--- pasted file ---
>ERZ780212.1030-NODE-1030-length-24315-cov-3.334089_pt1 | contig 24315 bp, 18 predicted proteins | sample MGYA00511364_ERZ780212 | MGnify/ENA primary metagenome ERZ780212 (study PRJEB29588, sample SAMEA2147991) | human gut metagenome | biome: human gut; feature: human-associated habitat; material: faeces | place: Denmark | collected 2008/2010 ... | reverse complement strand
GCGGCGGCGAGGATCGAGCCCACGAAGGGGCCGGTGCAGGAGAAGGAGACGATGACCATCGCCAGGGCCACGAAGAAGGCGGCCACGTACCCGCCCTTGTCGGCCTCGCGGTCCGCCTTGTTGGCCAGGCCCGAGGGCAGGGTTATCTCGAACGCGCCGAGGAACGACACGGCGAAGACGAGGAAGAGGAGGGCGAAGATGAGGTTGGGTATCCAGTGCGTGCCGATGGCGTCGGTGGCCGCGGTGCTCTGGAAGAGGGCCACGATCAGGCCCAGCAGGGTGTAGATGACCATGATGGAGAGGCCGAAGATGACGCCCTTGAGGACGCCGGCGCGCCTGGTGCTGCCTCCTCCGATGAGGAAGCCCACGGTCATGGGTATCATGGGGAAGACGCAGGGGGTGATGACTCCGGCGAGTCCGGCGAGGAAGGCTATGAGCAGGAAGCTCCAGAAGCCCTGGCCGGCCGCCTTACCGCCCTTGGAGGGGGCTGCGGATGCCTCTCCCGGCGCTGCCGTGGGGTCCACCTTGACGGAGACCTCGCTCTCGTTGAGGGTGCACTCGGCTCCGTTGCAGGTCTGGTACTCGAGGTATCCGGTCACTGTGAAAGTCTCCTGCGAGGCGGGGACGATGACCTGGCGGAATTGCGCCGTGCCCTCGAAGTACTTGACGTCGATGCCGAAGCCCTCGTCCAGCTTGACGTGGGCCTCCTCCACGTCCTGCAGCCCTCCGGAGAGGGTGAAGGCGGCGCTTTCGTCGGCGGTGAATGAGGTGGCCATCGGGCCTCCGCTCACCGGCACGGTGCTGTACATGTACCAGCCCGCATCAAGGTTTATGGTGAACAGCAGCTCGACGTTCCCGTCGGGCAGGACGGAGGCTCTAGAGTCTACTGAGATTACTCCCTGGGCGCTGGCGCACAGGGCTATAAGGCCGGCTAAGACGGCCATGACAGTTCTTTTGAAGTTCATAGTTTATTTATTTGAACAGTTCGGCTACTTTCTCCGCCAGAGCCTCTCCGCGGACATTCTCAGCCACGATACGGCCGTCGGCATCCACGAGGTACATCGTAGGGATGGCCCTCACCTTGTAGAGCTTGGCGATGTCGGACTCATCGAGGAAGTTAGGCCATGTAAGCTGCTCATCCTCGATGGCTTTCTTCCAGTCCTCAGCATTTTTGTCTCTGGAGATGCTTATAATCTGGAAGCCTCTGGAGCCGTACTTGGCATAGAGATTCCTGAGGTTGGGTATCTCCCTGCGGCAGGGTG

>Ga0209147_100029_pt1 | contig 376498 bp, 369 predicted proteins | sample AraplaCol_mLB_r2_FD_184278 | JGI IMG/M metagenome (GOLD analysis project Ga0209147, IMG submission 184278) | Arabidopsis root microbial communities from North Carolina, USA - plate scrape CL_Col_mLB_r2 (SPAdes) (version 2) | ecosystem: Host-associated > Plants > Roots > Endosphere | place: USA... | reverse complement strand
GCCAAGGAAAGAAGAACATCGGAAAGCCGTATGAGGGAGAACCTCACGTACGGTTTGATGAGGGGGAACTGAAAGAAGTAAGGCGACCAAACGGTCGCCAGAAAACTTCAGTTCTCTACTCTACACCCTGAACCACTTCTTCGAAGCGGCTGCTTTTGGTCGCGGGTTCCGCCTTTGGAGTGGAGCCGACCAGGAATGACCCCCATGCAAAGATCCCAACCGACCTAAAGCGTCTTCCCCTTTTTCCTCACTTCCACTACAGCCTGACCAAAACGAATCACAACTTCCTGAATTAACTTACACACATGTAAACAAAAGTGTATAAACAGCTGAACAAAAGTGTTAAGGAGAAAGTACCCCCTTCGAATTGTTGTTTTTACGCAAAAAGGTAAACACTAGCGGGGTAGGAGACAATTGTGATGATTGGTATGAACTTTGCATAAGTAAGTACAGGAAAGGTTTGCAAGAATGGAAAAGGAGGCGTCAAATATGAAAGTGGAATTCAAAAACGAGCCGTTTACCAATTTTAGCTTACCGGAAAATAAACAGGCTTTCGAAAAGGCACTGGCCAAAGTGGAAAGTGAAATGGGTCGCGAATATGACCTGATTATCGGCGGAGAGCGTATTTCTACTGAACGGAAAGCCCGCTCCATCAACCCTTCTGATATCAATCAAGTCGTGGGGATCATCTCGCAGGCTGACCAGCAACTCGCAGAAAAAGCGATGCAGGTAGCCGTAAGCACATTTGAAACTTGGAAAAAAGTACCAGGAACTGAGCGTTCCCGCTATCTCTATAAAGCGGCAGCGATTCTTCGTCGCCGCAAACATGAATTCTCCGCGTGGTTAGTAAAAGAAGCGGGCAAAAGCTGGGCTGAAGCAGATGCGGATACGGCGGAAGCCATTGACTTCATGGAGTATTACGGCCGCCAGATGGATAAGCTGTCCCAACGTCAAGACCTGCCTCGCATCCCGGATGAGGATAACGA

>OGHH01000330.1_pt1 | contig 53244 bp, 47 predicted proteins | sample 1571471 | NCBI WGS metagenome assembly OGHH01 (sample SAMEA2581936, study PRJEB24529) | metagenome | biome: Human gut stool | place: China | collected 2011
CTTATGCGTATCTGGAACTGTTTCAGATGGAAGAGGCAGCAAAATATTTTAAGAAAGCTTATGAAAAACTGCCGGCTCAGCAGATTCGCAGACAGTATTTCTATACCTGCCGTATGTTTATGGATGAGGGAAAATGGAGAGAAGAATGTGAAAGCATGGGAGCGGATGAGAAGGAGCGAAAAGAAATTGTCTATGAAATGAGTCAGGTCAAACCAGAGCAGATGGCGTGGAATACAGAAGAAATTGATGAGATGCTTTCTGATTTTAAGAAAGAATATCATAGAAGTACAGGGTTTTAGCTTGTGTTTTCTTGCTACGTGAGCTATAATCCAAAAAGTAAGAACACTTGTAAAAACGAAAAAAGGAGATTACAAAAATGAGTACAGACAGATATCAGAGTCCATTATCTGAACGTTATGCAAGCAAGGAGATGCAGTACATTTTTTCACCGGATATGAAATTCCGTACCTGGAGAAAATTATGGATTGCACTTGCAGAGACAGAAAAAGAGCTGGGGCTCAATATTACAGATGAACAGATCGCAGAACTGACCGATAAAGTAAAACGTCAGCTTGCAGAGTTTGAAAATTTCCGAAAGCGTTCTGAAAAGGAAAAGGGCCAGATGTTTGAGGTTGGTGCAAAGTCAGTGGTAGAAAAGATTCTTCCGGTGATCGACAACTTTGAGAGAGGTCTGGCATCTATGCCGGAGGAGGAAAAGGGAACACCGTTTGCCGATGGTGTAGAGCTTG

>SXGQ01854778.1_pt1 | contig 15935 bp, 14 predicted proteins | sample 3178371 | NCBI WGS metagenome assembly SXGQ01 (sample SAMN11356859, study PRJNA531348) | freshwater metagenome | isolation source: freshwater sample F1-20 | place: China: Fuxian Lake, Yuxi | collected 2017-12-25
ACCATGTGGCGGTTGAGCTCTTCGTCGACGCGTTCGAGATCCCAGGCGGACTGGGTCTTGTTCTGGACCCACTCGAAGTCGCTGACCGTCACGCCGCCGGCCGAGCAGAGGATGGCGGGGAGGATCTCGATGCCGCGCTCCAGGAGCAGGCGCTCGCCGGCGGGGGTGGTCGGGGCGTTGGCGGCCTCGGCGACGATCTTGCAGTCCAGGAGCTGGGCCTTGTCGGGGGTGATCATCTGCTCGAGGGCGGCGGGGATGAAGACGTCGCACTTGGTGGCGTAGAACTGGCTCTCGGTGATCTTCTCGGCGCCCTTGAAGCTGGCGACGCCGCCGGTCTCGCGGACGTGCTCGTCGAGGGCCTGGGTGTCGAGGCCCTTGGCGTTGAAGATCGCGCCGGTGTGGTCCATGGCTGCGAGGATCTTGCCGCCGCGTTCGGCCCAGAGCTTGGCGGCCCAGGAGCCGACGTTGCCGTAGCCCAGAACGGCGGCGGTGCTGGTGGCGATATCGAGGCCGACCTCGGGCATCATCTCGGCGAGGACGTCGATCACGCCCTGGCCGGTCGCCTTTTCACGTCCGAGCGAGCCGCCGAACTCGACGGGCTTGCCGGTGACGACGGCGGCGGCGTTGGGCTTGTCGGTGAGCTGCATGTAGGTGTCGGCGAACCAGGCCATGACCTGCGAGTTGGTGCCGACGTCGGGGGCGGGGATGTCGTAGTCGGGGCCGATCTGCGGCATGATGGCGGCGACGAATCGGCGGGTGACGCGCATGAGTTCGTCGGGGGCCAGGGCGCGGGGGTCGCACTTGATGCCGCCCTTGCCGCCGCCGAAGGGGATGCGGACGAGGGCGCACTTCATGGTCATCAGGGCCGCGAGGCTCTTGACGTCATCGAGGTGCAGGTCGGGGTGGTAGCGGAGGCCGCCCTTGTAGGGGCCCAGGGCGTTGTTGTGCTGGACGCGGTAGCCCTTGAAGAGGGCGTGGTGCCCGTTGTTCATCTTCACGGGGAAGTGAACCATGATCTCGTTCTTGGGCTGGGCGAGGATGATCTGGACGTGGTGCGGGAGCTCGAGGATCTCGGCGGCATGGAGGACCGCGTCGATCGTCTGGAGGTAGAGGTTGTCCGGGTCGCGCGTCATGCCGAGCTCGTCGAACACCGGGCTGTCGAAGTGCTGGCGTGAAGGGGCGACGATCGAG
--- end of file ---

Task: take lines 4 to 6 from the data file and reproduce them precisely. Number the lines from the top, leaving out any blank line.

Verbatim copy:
GCCAAGGAAAGAAGAACATCGGAAAGCCGTATGAGGGAGAACCTCACGTACGGTTTGATGAGGGGGAACTGAAAGAAGTAAGGCGACCAAACGGTCGCCAGAAAACTTCAGTTCTCTACTCTACACCCTGAACCACTTCTTCGAAGCGGCTGCTTTTGGTCGCGGGTTCCGCCTTTGGAGTGGAGCCGACCAGGAATGACCCCCATGCAAAGATCCCAACCGACCTAAAGCGTCTTCCCCTTTTTCCTCACTTCCACTACAGCCTGACCAAAACGAATCACAACTTCCTGAATTAACTTACACACATGTAAACAAAAGTGTATAAACAGCTGAACAAAAGTGTTAAGGAGAAAGTACCCCCTTCGAATTGTTGTTTTTACGCAAAAAGGTAAACACTAGCGGGGTAGGAGACAATTGTGATGATTGGTATGAACTTTGCATAAGTAAGTACAGGAAAGGTTTGCAAGAATGGAAAAGGAGGCGTCAAATATGAAAGTGGAATTCAAAAACGAGCCGTTTACCAATTTTAGCTTACCGGAAAATAAACAGGCTTTCGAAAAGGCACTGGCCAAAGTGGAAAGTGAAATGGGTCGCGAATATGACCTGATTATCGGCGGAGAGCGTATTTCTACTGAACGGAAAGCCCGCTCCATCAACCCTTCTGATATCAATCAAGTCGTGGGGATCATCTCGCAGGCTGACCAGCAACTCGCAGAAAAAGCGATGCAGGTAGCCGTAAGCACATTTGAAACTTGGAAAAAAGTACCAGGAACTGAGCGTTCCCGCTATCTCTATAAAGCGGCAGCGATTCTTCGTCGCCGCAAACATGAATTCTCCGCGTGGTTAGTAAAAGAAGCGGGCAAAAGCTGGGCTGAAGCAGATGCGGATACGGCGGAAGCCATTGACTTCATGGAGTATTACGGCCGCCAGATGGATAAGCTGTCCCAACGTCAAGACCTGCCTCGCATCCCGGATGAGGATAACGA

>OGHH01000330.1_pt1 | contig 53244 bp, 47 predicted proteins | sample 1571471 | NCBI WGS metagenome assembly OGHH01 (sample SAMEA2581936, study PRJEB24529) | metagenome | biome: Human gut stool | place: China | collected 2011
CTTATGCGTATCTGGAACTGTTTCAGATGGAAGAGGCAGCAAAATATTTTAAGAAAGCTTATGAAAAACTGCCGGCTCAGCAGATTCGCAGACAGTATTTCTATACCTGCCGTATGTTTATGGATGAGGGAAAATGGAGAGAAGAATGTGAAAGCATGGGAGCGGATGAGAAGGAGCGAAAAGAAATTGTCTATGAAATGAGTCAGGTCAAACCAGAGCAGATGGCGTGGAATACAGAAGAAATTGATGAGATGCTTTCTGATTTTAAGAAAGAATATCATAGAAGTACAGGGTTTTAGCTTGTGTTTTCTTGCTACGTGAGCTATAATCCAAAAAGTAAGAACACTTGTAAAAACGAAAAAAGGAGATTACAAAAATGAGTACAGACAGATATCAGAGTCCATTATCTGAACGTTATGCAAGCAAGGAGATGCAGTACATTTTTTCACCGGATATGAAATTCCGTACCTGGAGAAAATTATGGATTGCACTTGCAGAGACAGAAAAAGAGCTGGGGCTCAATATTACAGATGAACAGATCGCAGAACTGACCGATAAAGTAAAACGTCAGCTTGCAGAGTTTGAAAATTTCCGAAAGCGTTCTGAAAAGGAAAAGGGCCAGATGTTTGAGGTTGGTGCAAAGTCAGTGGTAGAAAAGATTCTTCCGGTGATCGACAACTTTGAGAGAGGTCTGGCATCTATGCCGGAGGAGGAAAAGGGAACACCGTTTGCCGATGGTGTAGAGCTTG